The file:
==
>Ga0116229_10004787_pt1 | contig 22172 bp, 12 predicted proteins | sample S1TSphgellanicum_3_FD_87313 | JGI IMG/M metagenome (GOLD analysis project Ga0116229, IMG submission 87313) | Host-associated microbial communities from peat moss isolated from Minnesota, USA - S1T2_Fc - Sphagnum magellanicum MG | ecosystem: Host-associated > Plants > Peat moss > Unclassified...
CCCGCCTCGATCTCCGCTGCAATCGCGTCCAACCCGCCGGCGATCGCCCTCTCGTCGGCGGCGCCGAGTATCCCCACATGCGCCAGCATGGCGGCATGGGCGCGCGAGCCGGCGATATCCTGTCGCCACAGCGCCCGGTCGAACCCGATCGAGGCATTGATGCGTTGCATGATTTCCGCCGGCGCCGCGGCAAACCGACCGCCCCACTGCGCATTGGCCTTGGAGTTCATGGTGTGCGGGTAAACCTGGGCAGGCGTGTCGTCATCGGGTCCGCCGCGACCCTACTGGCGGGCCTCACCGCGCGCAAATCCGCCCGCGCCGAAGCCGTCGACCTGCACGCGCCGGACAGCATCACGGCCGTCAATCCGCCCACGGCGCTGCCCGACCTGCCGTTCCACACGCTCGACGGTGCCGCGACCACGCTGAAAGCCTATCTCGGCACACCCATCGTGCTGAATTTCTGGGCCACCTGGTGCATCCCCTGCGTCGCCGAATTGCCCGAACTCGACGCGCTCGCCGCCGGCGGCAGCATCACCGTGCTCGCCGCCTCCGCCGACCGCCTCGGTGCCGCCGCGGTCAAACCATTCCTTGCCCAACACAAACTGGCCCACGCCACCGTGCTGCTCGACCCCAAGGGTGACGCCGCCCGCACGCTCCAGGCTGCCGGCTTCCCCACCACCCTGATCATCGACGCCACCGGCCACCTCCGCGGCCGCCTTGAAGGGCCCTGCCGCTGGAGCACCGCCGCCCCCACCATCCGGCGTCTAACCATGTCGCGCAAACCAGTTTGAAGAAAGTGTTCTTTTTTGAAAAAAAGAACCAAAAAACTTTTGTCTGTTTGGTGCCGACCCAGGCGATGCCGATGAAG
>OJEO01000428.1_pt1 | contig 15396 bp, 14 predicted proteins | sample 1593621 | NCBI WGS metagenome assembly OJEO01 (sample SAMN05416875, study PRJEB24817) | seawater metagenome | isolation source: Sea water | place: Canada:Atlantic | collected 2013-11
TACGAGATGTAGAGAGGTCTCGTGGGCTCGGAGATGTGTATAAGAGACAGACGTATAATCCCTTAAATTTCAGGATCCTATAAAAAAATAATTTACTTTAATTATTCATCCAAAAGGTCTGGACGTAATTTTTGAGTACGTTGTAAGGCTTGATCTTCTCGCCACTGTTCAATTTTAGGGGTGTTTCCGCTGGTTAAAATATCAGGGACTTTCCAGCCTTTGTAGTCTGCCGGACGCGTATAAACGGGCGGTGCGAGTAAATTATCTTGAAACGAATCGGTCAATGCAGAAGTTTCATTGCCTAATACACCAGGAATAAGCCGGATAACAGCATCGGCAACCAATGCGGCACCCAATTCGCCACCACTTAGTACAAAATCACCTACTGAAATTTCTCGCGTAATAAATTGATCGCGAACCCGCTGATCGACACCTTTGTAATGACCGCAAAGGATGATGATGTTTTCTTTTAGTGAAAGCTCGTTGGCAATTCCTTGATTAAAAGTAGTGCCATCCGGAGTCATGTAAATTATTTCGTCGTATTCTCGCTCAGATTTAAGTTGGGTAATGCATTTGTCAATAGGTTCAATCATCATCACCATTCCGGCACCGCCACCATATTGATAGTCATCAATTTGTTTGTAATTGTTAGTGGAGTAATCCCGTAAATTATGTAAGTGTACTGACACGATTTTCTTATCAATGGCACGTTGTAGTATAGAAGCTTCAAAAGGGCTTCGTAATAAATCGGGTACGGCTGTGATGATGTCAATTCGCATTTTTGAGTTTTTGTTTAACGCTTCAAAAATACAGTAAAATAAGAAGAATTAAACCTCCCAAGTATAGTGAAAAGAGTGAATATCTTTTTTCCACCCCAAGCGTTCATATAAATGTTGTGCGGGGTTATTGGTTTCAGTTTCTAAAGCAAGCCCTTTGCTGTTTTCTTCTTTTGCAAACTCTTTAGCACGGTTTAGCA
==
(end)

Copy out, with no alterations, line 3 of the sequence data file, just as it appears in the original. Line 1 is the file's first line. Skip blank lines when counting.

>OJEO01000428.1_pt1 | contig 15396 bp, 14 predicted proteins | sample 1593621 | NCBI WGS metagenome assembly OJEO01 (sample SAMN05416875, study PRJEB24817) | seawater metagenome | isolation source: Sea water | place: Canada:Atlantic | collected 2013-11